Interagency Ecological Program: Fish catch and water quality data from the Sacramento River floodplain and tidal slough, collected by the Yolo Bypass Fish Monitoring Program, 1998-2018.

Interagency Ecological Program (IEP), B. Schreier, B. Davis, N. Ikemiyagi. 2018. Interagency Ecological Program: Fish catch and water quality data from the Sacramento River floodplain and tidal slough, collected by the Yolo Bypass Fish Monitoring Program, 1998-2018. Environmental Data Initiative. https://doi.org/10.6073/pasta/0ab359bec7b752c1f68621f5e1768eb0.

Featured photo: The rotary screw trap in the Toe drain canal of the Yolo Bypass floodplain.

Largely supported by the Interagency Ecological Program (IEP), California Department of Water Resources (DWR) has operated a fisheries monitoring program in the Yolo Bypass, a seasonal floodplain and tidal slough, since 1998. The objectives of the Yolo Bypass Fish Monitoring Program (YBFMP) are to: (1) collect baseline data on lower trophic levels (phytoplankton, zooplankton, and aquatic insects), juvenile fish and adult fish, hydrology, and water quality parameters; 2) investigation of the temporal and seasonal patterns in chlorophyll-a concentrations, including whether high concentrations are exported from the Bypass during agricultural and natural flow events and the possibility of manipulating bypass flows to benefit listed species like Delta Smelt (Hypomesus transpacificus) and Chinook salmon (Oncorhynchus tshawytscha). The YBFMP operates a rotary screw trap and fyke trap, and conducts biweekly beach seine and lower trophic surveys in addition to maintaining water quality instrumentation in the bypass. The YBFMP serves to fill information gaps regarding environmental conditions in the bypass that trigger migrations and enhanced survival and growth of native fishes, as well as provide data for IEP synthesis efforts. YBFMP staff also conduct analyses of our monitoring data to address pertinent management related questions as identified by IEP.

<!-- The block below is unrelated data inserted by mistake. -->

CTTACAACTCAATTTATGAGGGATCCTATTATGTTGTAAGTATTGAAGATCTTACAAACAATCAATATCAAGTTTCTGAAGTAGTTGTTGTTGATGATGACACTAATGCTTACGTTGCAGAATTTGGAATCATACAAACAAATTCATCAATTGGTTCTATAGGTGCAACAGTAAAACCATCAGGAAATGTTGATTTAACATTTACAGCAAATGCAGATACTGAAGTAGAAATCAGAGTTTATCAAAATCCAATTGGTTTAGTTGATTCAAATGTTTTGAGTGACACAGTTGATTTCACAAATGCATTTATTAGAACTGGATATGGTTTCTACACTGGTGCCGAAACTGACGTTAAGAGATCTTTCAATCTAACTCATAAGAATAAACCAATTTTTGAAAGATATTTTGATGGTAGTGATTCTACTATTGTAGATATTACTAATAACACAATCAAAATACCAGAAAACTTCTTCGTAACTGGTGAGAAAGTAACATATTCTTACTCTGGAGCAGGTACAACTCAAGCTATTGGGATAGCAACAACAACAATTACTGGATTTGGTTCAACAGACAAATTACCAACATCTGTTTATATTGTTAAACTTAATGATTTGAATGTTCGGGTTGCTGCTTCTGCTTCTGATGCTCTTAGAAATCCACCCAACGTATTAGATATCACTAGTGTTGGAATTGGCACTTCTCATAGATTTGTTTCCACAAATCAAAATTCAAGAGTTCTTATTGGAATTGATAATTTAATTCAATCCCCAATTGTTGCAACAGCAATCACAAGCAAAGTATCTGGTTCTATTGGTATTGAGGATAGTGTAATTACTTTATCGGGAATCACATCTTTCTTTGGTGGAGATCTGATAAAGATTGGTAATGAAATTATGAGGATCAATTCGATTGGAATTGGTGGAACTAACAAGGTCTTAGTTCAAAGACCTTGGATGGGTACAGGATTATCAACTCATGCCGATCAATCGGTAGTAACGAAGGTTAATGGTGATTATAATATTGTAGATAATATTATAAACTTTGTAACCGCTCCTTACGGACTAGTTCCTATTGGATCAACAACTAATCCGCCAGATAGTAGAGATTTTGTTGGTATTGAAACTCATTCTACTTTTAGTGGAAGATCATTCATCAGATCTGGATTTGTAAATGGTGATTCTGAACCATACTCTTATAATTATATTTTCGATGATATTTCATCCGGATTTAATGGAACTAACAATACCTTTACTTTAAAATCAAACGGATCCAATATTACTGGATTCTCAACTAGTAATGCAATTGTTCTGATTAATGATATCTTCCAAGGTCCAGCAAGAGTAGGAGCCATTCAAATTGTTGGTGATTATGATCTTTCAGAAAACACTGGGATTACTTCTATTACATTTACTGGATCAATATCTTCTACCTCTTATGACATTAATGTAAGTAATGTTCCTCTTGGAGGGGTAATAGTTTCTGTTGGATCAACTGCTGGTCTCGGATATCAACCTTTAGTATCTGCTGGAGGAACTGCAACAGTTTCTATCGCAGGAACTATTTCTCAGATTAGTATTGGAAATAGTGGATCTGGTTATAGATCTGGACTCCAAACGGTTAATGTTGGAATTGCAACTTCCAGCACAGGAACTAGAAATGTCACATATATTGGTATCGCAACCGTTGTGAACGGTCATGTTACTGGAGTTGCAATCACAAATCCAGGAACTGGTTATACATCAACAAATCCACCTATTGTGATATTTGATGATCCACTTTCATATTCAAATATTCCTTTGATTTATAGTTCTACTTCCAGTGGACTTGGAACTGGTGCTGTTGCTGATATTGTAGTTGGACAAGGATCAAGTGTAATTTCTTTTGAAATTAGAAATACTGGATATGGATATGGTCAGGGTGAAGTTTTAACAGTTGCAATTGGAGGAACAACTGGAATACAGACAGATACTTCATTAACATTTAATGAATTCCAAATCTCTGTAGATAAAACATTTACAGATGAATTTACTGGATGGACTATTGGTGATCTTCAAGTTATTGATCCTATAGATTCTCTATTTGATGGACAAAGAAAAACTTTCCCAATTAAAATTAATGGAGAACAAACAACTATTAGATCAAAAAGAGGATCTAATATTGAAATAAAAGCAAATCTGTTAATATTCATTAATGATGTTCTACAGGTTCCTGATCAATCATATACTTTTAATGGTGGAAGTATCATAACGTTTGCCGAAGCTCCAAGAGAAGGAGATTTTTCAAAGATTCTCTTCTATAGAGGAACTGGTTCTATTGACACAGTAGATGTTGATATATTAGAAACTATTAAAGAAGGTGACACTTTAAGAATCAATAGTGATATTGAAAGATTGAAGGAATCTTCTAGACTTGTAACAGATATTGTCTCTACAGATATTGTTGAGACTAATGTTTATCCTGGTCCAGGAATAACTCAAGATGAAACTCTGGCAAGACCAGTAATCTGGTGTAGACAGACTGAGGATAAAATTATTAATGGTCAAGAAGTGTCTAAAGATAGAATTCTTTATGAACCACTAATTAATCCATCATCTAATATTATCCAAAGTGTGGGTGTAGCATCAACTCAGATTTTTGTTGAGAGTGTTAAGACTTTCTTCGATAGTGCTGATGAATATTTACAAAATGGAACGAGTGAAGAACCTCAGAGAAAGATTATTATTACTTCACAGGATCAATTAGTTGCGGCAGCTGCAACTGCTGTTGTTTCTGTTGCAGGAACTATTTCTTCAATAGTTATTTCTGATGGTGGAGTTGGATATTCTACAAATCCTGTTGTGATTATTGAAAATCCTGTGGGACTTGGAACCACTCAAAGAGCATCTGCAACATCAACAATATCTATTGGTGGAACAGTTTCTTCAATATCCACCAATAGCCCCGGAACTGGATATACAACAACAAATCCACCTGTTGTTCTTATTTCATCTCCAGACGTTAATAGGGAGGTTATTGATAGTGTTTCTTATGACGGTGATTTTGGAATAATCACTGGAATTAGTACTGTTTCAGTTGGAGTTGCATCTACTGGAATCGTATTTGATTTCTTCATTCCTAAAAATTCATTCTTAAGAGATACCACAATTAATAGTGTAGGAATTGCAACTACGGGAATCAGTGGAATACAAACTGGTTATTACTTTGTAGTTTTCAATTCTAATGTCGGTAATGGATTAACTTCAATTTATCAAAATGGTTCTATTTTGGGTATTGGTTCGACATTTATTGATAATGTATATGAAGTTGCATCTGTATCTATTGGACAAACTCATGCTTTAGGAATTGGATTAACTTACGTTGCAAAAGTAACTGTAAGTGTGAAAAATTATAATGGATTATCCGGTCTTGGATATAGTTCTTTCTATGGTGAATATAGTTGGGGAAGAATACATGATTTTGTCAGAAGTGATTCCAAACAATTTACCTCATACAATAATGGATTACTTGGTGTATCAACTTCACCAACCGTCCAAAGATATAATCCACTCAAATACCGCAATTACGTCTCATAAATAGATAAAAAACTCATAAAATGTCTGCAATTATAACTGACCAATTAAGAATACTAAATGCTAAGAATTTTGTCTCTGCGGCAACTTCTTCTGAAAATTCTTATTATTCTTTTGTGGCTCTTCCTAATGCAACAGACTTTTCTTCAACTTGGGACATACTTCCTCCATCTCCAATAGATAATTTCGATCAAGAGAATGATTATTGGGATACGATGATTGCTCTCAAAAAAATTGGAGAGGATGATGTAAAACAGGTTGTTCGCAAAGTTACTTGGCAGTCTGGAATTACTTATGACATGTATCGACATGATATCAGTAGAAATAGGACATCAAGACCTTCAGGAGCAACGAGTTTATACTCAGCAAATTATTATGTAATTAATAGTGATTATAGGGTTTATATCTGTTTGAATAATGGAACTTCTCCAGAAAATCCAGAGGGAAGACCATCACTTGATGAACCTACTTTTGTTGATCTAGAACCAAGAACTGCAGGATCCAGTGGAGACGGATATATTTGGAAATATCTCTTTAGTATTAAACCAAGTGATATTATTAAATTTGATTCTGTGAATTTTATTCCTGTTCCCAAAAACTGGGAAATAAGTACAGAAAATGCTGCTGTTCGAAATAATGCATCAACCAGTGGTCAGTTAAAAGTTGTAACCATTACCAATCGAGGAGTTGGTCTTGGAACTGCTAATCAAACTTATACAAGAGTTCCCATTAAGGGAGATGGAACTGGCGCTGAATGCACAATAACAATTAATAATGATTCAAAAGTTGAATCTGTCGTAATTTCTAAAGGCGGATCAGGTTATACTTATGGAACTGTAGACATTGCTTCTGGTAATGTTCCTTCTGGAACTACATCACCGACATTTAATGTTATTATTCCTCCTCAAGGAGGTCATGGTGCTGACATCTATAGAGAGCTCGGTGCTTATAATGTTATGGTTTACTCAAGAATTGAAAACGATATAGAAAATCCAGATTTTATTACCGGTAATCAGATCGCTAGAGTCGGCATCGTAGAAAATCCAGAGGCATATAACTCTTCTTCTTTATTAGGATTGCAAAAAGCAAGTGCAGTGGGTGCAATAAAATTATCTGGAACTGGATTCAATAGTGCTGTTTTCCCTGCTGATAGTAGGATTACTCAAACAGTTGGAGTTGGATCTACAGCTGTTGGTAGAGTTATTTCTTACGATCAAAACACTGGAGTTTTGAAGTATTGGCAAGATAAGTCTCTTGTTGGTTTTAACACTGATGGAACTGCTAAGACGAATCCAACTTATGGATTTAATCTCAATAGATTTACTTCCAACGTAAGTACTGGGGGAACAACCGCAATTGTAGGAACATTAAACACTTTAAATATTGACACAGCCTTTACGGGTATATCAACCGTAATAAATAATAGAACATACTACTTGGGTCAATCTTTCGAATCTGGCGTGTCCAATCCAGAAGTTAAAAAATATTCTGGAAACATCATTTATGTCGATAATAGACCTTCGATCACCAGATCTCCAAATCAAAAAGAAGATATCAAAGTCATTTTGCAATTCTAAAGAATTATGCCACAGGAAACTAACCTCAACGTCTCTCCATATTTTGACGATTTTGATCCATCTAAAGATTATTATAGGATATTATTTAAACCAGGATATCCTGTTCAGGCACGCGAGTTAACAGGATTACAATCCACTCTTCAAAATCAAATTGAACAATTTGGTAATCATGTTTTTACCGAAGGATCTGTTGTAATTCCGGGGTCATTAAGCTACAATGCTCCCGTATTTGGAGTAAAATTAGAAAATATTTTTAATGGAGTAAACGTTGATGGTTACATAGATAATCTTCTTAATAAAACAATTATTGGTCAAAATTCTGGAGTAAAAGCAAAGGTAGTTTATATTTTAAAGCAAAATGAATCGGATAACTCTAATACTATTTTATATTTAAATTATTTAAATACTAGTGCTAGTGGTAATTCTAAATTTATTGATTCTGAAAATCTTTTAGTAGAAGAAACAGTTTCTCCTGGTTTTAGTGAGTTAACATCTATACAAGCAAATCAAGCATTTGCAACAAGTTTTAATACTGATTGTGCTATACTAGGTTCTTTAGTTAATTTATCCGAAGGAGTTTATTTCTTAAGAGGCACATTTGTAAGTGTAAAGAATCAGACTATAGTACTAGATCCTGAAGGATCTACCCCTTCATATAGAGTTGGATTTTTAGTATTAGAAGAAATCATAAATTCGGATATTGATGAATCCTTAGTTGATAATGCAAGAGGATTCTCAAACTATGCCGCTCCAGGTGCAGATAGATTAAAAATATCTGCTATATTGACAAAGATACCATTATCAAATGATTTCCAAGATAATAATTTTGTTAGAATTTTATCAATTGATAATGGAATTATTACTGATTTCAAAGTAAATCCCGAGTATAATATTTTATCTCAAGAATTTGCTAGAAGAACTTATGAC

Yolo Bypass Native fishes
A graphical summary of native species caught in the Yolo Bypass since 1998. Each sampling gear type is operated at given times throughout each year targeting migrating species, different life-stages of fishes, and habitats. The first panel (A) describes the size distribution of fishes caught in each gear type. Beach seines (B) sample small fishes living on the shoal and benthic habitats. The rotary screw trap (C) typically operated January to June, samples out-migrating juvenile fishes including Chinook Salmon, and Sacramento Splittail. Lastly, the fyke trap is operated from October to June each year sampling large fishes and species that migrate up the watershed for spawning. Most notable is a correlation between water year and native fish abundance demonstrated in the rotary screw trap catch. Native species catch was greatest in the Yolo Bypass during wet years of 1998, 2006, 2011, and 2017 whereas low catch is correlated with dry years.

 

Dcp_2577_crop
Juvenile Chinook salmon captured on the Yolo Bypass floodplain.

The Yolo Bypass has been identified as a high restoration priority by the National Marine Fisheries Service and US Fish and Wildlife Service Biological Opinions for Delta Smelt, Winter and Spring-run Chinook salmon and by California EcoRestore. The YBFMP informs the restoration actions that are mandated or recommended in these plans, and provides critical baseline data on the ecology of the bypass and how it interacts with the broader San Francisco Estuary. Only juvenile and adult fish catch with associated water quality are presented in this dataset.

 

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Recommended citation for this data package

Interagency Ecological Program (IEP), B. Schreier, B. Davis, N. Ikemiyagi. 2018. Interagency Ecological Program: Fish catch and water quality data from the Sacramento River floodplain and tidal slough, collected by the Yolo Bypass Fish Monitoring Program, 1998-2018. Environmental Data Initiative. https://doi.org/10.6073/pasta/0ab359bec7b752c1f68621f5e1768eb0. Dataset accessed 10/10/2018.

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